David Kwiatkowski, a fentanyl-addicted radiology technician who had worked at Exeter Hospital in New Hampshire, had already pleaded guilty to infecting at least 46 patients with hepatitis C in exchange for limiting his sentence to no more than 40 years
US District Court judge Joseph Laplante noted at the sentencing yesterday that while Kwiatkowski deserved the maximum sentence allowed by the plea deal, he shaved a year off the amount as “a token” to remind Kwiatkowski that “people do have the capacity for mercy and compassion,” reported Boston.com.
At the sentencing, Kwiatkowsi listened to 20 of his victims and their families, including Connie Murphy McNeal, the daughter of a Kansas patient who died of complications related to her hepatitis C infection.
The Kwiatkowski case highlighted the difficulty of fairly identifying possibly dangerous health care workers and stopping that person from working in medicine. Kwiatkowski worked in nearly 20 hospitals in eight states before he was finally arrested for infecting patients at Exeter Hospital in Exeter, N.H.
Although he had been fired multiple times from hospitals and staffing companies, few took significant steps to prevent him from being re-hired somewhere else. The Baltimore Sun reported in March that one medical staffing company owned by Columbia-based Maxim Healthcare Services even went so far as to falsify an email after the case broke to make it appear it had informed state officials about Kwiatkowski when it fired him. In reality, it had not.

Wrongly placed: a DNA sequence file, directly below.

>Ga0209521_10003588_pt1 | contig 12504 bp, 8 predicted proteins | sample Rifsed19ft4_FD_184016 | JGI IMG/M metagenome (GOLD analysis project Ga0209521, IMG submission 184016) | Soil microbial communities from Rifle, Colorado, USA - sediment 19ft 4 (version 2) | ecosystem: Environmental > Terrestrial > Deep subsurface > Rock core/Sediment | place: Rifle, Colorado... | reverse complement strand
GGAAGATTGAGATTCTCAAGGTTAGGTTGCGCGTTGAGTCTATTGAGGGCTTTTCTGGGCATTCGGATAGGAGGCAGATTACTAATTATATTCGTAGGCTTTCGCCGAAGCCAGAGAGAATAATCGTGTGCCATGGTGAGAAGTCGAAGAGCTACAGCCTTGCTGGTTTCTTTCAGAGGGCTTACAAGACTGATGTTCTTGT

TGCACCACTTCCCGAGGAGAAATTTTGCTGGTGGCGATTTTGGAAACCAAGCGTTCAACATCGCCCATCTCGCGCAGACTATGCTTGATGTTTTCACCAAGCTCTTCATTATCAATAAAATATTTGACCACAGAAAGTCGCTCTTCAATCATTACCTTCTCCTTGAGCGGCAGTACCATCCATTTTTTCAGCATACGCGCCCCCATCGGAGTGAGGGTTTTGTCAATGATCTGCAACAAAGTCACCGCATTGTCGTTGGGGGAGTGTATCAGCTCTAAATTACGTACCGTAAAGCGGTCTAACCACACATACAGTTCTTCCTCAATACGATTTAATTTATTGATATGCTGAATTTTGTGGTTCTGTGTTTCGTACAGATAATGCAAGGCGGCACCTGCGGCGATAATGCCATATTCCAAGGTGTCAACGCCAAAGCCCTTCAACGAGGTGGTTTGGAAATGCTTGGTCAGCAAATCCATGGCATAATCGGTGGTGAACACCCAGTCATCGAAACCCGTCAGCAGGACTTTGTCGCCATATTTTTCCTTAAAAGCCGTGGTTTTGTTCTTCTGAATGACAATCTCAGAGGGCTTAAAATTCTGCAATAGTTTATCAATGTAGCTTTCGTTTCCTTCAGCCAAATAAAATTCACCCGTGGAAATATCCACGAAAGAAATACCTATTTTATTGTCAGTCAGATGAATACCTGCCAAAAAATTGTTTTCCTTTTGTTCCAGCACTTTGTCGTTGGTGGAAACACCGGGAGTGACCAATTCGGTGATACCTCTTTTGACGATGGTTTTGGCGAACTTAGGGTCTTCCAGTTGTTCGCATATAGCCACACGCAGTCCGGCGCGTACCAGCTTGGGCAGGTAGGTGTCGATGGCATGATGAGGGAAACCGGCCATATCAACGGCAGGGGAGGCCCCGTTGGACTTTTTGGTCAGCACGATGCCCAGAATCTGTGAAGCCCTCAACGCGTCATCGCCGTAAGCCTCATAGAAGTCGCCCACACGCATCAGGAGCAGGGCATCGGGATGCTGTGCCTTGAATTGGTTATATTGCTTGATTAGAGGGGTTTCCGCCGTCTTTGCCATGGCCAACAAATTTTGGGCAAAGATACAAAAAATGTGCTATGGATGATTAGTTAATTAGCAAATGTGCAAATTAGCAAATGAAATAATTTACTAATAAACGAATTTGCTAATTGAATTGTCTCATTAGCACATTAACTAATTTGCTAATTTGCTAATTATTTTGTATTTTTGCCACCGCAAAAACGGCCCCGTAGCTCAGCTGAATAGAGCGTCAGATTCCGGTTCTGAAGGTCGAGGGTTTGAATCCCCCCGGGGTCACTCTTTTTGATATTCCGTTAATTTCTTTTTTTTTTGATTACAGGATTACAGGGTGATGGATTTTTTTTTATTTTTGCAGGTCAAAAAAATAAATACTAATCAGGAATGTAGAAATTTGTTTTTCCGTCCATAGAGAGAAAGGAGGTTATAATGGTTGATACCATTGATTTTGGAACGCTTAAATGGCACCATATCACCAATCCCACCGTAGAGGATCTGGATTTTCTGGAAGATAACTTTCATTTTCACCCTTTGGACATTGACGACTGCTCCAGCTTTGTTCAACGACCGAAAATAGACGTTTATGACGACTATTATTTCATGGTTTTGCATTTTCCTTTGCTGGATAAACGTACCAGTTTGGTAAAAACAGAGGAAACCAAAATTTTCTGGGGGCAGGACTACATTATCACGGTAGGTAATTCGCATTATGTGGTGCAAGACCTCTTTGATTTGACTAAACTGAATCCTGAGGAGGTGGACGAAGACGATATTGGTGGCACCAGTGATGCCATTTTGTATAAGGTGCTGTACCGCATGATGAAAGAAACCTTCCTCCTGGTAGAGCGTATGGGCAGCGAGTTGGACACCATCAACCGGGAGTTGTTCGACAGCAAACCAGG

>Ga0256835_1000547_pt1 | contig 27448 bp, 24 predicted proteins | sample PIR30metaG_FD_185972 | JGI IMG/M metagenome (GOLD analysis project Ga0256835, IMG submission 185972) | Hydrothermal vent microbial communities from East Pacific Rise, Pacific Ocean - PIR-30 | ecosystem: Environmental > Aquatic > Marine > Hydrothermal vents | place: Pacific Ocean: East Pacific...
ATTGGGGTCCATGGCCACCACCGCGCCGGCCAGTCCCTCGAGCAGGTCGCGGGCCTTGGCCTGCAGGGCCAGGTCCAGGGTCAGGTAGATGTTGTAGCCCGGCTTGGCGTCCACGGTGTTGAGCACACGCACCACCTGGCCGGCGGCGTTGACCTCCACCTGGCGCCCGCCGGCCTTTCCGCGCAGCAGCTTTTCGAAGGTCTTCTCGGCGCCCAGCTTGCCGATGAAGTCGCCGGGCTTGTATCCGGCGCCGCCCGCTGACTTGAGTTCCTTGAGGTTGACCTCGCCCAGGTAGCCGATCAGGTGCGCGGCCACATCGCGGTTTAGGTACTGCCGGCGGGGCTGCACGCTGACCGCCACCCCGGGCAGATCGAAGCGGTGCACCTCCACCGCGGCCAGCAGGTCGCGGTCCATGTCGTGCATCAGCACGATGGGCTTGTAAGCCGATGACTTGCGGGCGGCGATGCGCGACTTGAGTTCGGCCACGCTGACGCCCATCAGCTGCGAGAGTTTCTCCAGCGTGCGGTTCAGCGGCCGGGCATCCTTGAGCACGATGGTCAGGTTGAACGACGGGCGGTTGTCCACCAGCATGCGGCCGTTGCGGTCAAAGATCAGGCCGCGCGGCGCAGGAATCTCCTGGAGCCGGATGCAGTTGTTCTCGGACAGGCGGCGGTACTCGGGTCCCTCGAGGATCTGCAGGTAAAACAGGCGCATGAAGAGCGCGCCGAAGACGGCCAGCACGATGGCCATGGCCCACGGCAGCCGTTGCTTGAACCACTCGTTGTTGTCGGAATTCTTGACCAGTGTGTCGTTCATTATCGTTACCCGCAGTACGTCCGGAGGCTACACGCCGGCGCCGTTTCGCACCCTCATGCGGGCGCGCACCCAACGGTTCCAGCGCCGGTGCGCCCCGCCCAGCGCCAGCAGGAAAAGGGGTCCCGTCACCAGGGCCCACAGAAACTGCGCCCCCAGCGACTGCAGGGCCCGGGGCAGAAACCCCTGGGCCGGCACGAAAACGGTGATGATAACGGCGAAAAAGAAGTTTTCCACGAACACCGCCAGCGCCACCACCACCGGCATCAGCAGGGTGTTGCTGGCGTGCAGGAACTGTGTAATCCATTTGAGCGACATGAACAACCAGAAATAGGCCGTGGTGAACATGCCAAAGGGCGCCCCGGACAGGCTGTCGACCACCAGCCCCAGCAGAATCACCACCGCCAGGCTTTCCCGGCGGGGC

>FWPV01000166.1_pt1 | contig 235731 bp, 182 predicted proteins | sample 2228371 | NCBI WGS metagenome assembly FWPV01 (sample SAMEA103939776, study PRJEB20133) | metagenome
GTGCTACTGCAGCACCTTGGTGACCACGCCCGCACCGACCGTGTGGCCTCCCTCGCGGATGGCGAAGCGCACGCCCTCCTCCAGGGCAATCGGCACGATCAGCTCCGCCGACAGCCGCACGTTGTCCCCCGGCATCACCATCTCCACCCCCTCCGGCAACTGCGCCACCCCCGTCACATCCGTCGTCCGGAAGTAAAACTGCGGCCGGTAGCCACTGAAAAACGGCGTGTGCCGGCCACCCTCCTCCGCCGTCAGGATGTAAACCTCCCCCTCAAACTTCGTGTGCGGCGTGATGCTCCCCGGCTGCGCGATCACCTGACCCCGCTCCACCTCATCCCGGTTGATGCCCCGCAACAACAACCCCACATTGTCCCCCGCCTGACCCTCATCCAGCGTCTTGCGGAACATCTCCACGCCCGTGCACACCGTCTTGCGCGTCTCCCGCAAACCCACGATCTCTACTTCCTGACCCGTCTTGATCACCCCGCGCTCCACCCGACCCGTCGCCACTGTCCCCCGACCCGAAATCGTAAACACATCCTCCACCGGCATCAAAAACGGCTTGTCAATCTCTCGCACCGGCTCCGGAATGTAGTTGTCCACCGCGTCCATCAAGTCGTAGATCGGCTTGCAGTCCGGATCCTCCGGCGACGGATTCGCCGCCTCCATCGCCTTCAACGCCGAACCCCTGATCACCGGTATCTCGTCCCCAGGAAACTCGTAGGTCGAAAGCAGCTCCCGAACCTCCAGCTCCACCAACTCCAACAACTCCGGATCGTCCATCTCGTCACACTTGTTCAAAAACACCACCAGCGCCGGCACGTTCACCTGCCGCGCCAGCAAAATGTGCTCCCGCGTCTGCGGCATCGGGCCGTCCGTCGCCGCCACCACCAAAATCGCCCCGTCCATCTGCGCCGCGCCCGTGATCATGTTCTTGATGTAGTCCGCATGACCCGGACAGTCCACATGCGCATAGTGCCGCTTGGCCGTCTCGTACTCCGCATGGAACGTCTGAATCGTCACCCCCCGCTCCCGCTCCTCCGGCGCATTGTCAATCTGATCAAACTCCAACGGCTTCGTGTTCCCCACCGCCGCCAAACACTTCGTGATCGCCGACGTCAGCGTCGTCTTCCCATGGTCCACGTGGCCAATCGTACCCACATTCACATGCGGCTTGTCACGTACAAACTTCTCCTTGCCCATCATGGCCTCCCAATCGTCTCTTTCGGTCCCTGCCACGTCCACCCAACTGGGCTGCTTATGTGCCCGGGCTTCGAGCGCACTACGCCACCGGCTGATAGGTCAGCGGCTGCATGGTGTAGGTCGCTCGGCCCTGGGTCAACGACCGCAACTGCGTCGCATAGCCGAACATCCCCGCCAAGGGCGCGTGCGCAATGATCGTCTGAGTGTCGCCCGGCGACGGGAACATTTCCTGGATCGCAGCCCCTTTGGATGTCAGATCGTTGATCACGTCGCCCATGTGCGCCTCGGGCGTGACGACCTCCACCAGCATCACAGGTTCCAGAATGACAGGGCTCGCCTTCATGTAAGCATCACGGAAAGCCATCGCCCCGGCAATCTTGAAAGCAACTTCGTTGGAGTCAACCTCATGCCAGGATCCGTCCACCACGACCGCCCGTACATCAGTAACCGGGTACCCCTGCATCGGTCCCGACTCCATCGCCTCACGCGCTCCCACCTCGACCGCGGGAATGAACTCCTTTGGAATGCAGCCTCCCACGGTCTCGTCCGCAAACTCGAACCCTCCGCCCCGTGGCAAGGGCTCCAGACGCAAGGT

Kwiatkowski also never lost his American Registry of Radiologic Technologist (ARRT) certification. ARRT was subsequently added to a class action suit by patients against Exeter Hospital and was sharply criticized by Rockingham County Superior Court Judge Kenneth McHugh for not having recognized that Kwiatkowski was a risk and revoked his credentials once he was fired by Arizona Heart Hospital in 2010 for stealing fentanyl.
“Had ARRT conducted even the simplest of investigations of the Arizona incident,” Judge McHugh wrote, “it would have been aware of specifically how Kwiatkowski could have and in fact did infect Jane B. Doe.”
ARRT maintained that it had in fact conducted a reasonable investigation in this case, given the limits of its legal authority and administrative scope. The suit was settled out of court.